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Credit Suisse Predict 90 Percent UK Full Fibre Coverage for 2025

Wednesday, January 26th, 2022 (3:01 pm) - Score 2,400
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A recent report from banking giant Credit Suisse has estimated that Fibre-to-the-Premises (FTTP) broadband networks will cover 90% of the UK by 2025. The country was also found to be the “most attractive market” for incremental investment in such networks, thanks to “strong build momentum and interest” in faster broadband.

At present over 30% of UK premises are believed to be covered by full fibre networks (here), yet around 65.27% can access “gigabit-capable” broadband lines (FTTP + Hybrid Fibre Coax – the latter is largely thanks to Virgin Media). Suffice to say, it’s important to caveat that the research from Credit Suisse is only concerned with FTTP and not the Government’s softer measure of gigabit-capability.

The report estimates that Openreach (BT) will end up accounting for around 69% of FTTP (FTTH) lines by 2025, while a combination of Virgin Media, CityFibre and various smaller players will add roughly another 21% net of overbuild. We should point out that the Credit Suisse forecast only extends to 2025, while Openreach’s FTTP build for 25 million premises (c.80% of the UK) aims to complete in December 2026.

The study also includes some predictions for KCOM, Gigaclear, CommunityFibre and Hyperoptic, but then lumps the mass of remaining Alternative Networks into the “others” category and seems to be quite conservative about how much they will achieve. Based on the recent progress of just a few of those “others” (Summary of UK Full Fibre Builds), we think their future impact may have been underestimated, but only time will tell.

Credit Suisse FTTH Predictions for UK 2025

The study also makes some specific premises passed predictions for several networks. For example, come 2025 it expects Openreach to have 22 million premises passed with FTTP, while Hyperoptic will be at 3.7m, Gigaclear 626,000, CityFibre 9.3m, KCOM 410,000, CommunityFibre 1.1m and Virgin Media (VMO2) on 10.5m.

The figures for most of those are not unreasonable (some are a little optimistic, but not excessively so). But Hyperoptic’s progress of late has been slow (here) and they have yet to announce any revised delivery targets for the future. Elsewhere, the level of expected overbuild is also very difficult to model without having access to the detailed forward plan of all the main players.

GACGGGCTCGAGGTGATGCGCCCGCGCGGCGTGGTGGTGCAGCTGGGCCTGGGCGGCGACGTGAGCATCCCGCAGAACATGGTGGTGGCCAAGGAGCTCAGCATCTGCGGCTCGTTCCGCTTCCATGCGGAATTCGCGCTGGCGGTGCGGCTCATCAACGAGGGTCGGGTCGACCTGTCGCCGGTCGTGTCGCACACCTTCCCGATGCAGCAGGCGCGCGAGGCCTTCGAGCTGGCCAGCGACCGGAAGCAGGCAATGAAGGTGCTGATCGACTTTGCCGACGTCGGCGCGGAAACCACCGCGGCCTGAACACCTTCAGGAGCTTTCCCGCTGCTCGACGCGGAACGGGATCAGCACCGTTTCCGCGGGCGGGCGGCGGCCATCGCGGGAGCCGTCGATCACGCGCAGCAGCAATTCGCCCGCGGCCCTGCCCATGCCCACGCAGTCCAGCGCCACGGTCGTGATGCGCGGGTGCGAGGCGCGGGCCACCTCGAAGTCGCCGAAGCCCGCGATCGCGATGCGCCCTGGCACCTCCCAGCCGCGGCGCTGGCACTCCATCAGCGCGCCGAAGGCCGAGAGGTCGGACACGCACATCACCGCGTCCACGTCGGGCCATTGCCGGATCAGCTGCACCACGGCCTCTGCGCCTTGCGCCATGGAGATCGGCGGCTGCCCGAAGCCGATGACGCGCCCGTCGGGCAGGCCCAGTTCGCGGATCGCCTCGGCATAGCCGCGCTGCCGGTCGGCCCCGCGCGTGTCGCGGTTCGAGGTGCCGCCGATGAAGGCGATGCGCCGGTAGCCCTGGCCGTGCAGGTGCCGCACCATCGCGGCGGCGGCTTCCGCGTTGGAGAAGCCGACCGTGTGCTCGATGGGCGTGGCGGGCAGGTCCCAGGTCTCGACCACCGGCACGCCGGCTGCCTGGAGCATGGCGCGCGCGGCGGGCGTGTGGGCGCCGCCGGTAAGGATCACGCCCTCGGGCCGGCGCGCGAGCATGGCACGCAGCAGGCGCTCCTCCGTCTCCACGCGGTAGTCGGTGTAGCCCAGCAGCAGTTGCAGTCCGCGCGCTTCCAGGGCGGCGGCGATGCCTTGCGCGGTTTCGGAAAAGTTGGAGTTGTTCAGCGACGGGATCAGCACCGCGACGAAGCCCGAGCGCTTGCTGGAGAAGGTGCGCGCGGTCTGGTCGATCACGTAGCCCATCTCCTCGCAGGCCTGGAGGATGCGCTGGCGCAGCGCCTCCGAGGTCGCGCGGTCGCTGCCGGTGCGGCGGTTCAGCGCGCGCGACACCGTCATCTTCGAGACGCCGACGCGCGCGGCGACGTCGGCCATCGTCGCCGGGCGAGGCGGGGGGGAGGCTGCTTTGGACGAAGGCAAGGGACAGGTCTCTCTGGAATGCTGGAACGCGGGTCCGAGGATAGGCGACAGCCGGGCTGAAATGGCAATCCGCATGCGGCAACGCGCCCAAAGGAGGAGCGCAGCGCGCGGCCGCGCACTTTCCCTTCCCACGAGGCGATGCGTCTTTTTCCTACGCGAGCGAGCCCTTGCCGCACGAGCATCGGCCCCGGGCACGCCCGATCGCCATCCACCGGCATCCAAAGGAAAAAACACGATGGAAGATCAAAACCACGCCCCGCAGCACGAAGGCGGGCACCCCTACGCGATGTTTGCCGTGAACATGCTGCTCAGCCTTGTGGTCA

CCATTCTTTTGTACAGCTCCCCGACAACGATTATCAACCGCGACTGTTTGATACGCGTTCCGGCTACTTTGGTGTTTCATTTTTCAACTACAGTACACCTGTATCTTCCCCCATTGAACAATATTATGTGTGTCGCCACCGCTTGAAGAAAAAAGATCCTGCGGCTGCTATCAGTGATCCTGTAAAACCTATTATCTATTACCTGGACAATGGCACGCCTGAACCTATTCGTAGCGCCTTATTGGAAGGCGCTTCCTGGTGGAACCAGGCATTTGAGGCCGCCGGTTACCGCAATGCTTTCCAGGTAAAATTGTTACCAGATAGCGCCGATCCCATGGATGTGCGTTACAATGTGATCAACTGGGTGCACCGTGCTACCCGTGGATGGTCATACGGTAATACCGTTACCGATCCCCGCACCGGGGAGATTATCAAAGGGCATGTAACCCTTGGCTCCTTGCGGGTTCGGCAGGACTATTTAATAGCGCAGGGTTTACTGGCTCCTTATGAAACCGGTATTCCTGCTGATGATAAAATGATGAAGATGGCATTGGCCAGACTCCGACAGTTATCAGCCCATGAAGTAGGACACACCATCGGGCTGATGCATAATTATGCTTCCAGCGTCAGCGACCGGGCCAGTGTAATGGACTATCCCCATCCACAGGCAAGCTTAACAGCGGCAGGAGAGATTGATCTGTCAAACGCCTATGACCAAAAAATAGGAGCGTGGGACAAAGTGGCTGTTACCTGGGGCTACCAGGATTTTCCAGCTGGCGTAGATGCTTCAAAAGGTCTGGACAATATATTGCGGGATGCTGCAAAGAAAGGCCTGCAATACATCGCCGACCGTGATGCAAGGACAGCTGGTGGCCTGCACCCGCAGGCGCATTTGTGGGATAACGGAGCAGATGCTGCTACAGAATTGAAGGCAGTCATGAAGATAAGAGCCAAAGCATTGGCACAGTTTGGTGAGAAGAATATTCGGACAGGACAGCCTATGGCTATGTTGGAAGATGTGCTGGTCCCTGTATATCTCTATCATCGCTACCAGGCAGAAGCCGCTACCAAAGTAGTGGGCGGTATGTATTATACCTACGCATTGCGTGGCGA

The estimate for Virgin Media is also a difficult one to judge until they’ve clarified how far their future FTTP build will actually go (i.e. beyond just the planned upgrade of HFC to XGSPON by 2028). Virgin has talked about an ambition to connect another 7 million premises over the next 4-5 years (putting them almost level with Openreach), but they have yet to turn that into a formal plan.

Speaking of Virgin Media, the report estimates that BT’s FTTP retail market was around 52% in 2020, but they expect this to fall to around 42% “given the impact of Virgin Media’s FTTH upgrade.” Certainly it seems reasonable, given the rapidly growing level of infrastructure competition, that BT’s retail share will fall, but if so it won’t just be because of Virgin.

The UK still appears to be the most attractive market for incremental FTTH investment given strong Build Momentum and interest in superfast broadband as well as a large amount of small players offering FTTH (fragmented market) with little overbuild providing opportunity for competitive access pricing,” concluded the study.

The catch here is that the UK’s AltNet market for full fibre deployments is now quite crowded, and through 2021 we saw a rapidly rising level of overbuild between both altnets and the bigger players. In such a race there will inevitably be winners and losers, with a fair bit of consolidation expected just over the horizon. Opportunities may indeed still exist, but it’s becoming an increasingly steep hill for any new entrants to climb.

One other uncertainty is the impact of the Government’s £5bn Project Gigabit programme, which won’t really be known until we start to see how successful they’ve been with their first few procurement waves. In any case, the first physical builds under that project won’t really start until late 2022 or 2023, and it’ll then take time to ramp-up after that.